You didn’t win, please try again!

You didn’t win, please try again!

You’ve just won! Redeem this Golden Ticket for a free Royale with Cheese!

Was that really worth it?

Nah. Yet we ignore the inconsistencies of decks. Magic is randomness, but it can be controlled randomness, and the players with the most consistent decks have the most long-term success. Doing it with consistency and speed usually equates to a Netdeck to Beat — and by speed I don’t mean turn 4 win, but being able to set up you the bomb relatively quickly. Take the God deck, which was geared towards laying down an early Cat and an early Cursed Totem. No, I wasn’t going to ever win on turn 4 with that deck, nor did I delude myself into thinking I would — but the deck’s success was due in no small part to its ability to consistently drop a turn 2 Totem.

That deck came much later, however, and for years I was stuck in Goldfish and the Golden Ticket mode. When I started reading Zvi’s questions, I realized how utterly I failed to meet the majority of the requirements. The fragility of my decks, the lack of speed, the inefficient plays, the poor mana distribution; all of these slowly were revealed as I began to pass my decks through mental gauntlets, until over the course of years my deckbuilding went from cute to efficient to occasionally shocking.

The decks were tuned, but moreso, I was tuned.

I’d always had a way of making my cards work together smoothly, but there was a distinct lack of focus on the other person’s deck, which is sort of like making a batch of cookie dough and forgetting to put it in the oven. Yeah, sure, you can gorge yourself on the dough and it tastes damn good, but you’re also going to give yourself a miserable freakin’ stomachache.

No, I’m not speaking from experience.

Mmmm… Cookie dough..


Solitaire magic would have been fine if I was playing combo decks, but these were midgame and control decks — and as a result, my decks would fail miserably in actual competitive play. I learned to refine my talent at finding synergies between cards so that I was able to disrupt my opponent, and thereby win.

That’s metagaming. Zvi metagamed. Zvi still metagames. The most recent example of it is The Solution, which has mutated into an archetype for the IBC season as people allemande to either black or red and tweak it into a highly efficient and aggressive control deck – a perfect choice against the high number of control decks that had been sweeping the field.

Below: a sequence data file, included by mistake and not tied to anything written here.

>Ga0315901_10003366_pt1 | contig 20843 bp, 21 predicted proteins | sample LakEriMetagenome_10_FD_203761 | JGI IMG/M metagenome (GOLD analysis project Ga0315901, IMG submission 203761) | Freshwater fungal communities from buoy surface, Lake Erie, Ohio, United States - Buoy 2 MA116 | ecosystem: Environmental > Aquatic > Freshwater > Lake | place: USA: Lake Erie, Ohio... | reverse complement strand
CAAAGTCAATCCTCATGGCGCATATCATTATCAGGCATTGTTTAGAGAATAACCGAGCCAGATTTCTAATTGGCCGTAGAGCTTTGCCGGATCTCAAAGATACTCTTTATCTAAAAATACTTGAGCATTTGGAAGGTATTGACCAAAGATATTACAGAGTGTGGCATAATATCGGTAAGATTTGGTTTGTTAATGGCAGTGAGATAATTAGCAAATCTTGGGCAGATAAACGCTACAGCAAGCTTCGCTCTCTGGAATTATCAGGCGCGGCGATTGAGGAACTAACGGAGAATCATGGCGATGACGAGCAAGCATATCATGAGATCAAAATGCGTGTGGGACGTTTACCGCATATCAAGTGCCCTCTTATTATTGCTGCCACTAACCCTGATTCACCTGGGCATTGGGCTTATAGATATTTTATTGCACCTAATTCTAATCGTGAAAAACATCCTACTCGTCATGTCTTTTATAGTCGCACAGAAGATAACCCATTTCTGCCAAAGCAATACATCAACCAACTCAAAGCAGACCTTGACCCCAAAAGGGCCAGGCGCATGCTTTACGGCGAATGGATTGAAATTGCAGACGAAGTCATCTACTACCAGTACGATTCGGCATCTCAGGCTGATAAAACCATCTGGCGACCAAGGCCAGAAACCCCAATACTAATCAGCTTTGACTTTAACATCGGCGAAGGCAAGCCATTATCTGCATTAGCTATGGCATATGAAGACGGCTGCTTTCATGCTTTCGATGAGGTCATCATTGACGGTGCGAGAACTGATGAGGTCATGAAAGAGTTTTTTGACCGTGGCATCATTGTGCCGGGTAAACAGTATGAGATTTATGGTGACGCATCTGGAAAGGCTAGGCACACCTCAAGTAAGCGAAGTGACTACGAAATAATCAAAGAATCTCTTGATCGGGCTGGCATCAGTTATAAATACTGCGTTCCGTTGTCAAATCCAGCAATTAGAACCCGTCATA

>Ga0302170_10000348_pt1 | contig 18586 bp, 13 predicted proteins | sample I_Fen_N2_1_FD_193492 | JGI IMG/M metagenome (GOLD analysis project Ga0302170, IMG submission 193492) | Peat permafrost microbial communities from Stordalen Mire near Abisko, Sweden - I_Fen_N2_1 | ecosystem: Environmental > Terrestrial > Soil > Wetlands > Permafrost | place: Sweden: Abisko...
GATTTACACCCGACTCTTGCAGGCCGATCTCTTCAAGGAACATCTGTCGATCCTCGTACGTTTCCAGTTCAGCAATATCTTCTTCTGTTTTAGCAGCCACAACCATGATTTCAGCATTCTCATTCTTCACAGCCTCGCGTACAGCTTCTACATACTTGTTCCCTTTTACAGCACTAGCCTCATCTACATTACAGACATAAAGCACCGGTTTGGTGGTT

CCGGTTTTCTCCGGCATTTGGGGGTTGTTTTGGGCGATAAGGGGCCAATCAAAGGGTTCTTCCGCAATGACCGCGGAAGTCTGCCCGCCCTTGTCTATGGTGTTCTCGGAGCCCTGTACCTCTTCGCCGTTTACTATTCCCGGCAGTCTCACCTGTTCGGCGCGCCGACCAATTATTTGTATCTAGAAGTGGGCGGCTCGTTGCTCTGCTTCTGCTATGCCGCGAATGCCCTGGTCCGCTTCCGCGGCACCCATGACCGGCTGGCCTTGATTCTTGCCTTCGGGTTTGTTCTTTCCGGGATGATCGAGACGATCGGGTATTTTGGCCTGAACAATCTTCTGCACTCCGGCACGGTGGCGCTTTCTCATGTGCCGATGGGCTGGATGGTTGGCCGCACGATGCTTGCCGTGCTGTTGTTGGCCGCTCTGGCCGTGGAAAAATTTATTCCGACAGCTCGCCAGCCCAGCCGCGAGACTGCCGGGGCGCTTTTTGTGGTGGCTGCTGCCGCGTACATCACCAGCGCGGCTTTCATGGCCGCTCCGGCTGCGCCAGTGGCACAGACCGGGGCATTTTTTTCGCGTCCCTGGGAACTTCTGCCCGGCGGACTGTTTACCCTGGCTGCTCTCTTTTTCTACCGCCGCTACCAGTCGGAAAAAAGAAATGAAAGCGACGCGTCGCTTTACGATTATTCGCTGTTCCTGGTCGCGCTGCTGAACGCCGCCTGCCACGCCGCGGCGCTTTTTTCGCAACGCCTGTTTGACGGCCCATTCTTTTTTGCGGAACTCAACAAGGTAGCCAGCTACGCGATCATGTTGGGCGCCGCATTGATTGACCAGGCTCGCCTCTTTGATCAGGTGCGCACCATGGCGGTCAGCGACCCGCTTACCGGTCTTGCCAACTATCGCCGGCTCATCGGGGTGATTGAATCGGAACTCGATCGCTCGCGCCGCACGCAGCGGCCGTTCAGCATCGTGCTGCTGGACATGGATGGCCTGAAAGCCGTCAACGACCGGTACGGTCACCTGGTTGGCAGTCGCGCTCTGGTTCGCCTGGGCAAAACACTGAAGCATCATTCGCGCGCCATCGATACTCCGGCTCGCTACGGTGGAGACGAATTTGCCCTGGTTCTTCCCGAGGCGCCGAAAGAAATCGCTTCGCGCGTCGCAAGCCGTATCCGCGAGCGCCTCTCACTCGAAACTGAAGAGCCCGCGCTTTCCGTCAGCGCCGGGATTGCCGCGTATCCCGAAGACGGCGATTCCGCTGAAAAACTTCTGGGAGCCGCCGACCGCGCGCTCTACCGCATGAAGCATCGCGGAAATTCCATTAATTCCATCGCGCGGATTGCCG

(Case in point: Will, Top 8. Thank you, your witness.)

Some people have criticized Zvi’s tendency to be long-winded in his deck discussions, but that thoroughness, which has always been a component of his analyses, focused my thoughts. The moment I said,”Hmmm, you know, I do need to make sure that I can beat Orim’s Prayer/Humility,” I had begun thinking in terms of”Questions that Must Be Answered.”

I’m sure I’ve frustrated my teammates by consistently attempting to drill these questions into their lovable head tenaciously. After Ko provided me with Zvi’s article again, I thought that it would be helpful to update them for the IBC environment and help you hop, skip, and jump into the upcoming qualifiers.

One by one, let’s examine these to find out what they mean, at least from my perspective. Ironically, for all I know I’ve misinterpreted things for years and somehow scratched and clawed my way to respectability by sheer (force of) will alone.

Or accident.


1. Number of cards useless against a creatureless deck?

We all know dead cards are bad and that versatile cards are good. That doesn’t mean that you shouldn’t run maindeck creature removal, but if you’re running four Terminates and four Order/Chaos in an attempt to metagame IBC, you have to realize that means about 22% of your spells are going to have no effect — which means that against creatureless decks, which are control-oriented, you’re already slowing down your ability to generate any sort of threat that will overwhelm their control mechanisms.

Now, if that were four Terminates and four Fire/Ice, you accomplish similar goals, but with the added versatility of being able to use the latter as an overpriced Shock — and often a surprising finisher.